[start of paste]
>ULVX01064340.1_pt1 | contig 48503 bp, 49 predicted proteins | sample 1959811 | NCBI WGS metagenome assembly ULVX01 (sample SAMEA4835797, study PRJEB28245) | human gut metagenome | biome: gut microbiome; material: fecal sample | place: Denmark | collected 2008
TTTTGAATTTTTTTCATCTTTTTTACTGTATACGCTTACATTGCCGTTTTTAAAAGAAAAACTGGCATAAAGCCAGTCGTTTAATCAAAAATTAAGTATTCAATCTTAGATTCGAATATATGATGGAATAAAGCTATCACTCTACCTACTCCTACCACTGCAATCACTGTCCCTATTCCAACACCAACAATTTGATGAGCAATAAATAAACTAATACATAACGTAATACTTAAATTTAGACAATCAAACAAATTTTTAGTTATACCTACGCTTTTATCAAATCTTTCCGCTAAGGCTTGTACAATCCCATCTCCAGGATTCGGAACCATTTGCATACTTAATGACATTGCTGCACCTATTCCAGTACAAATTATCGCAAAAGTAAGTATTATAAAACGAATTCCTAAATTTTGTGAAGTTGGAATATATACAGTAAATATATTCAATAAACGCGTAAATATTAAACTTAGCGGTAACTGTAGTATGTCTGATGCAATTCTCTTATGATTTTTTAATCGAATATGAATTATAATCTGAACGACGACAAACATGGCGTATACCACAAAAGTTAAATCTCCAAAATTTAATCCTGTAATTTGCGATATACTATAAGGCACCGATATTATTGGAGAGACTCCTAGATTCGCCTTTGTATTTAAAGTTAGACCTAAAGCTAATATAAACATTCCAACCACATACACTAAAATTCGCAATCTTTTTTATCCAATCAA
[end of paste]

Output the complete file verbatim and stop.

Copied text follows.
>ULVX01064340.1_pt1 | contig 48503 bp, 49 predicted proteins | sample 1959811 | NCBI WGS metagenome assembly ULVX01 (sample SAMEA4835797, study PRJEB28245) | human gut metagenome | biome: gut microbiome; material: fecal sample | place: Denmark | collected 2008
TTTTGAATTTTTTTCATCTTTTTTACTGTATACGCTTACATTGCCGTTTTTAAAAGAAAAACTGGCATAAAGCCAGTCGTTTAATCAAAAATTAAGTATTCAATCTTAGATTCGAATATATGATGGAATAAAGCTATCACTCTACCTACTCCTACCACTGCAATCACTGTCCCTATTCCAACACCAACAATTTGATGAGCAATAAATAAACTAATACATAACGTAATACTTAAATTTAGACAATCAAACAAATTTTTAGTTATACCTACGCTTTTATCAAATCTTTCCGCTAAGGCTTGTACAATCCCATCTCCAGGATTCGGAACCATTTGCATACTTAATGACATTGCTGCACCTATTCCAGTACAAATTATCGCAAAAGTAAGTATTATAAAACGAATTCCTAAATTTTGTGAAGTTGGAATATATACAGTAAATATATTCAATAAACGCGTAAATATTAAACTTAGCGGTAACTGTAGTATGTCTGATGCAATTCTCTTATGATTTTTTAATCGAATATGAATTATAATCTGAACGACGACAAACATGGCGTATACCACAAAAGTTAAATCTCCAAAATTTAATCCTGTAATTTGCGATATACTATAAGGCACCGATATTATTGGAGAGACTCCTAGATTCGCCTTTGTATTTAAAGTTAGACCTAAAGCTAATATAAACATTCCAACCACATACACTAAAATTCGCAATCTTTTTTATCCAATCAA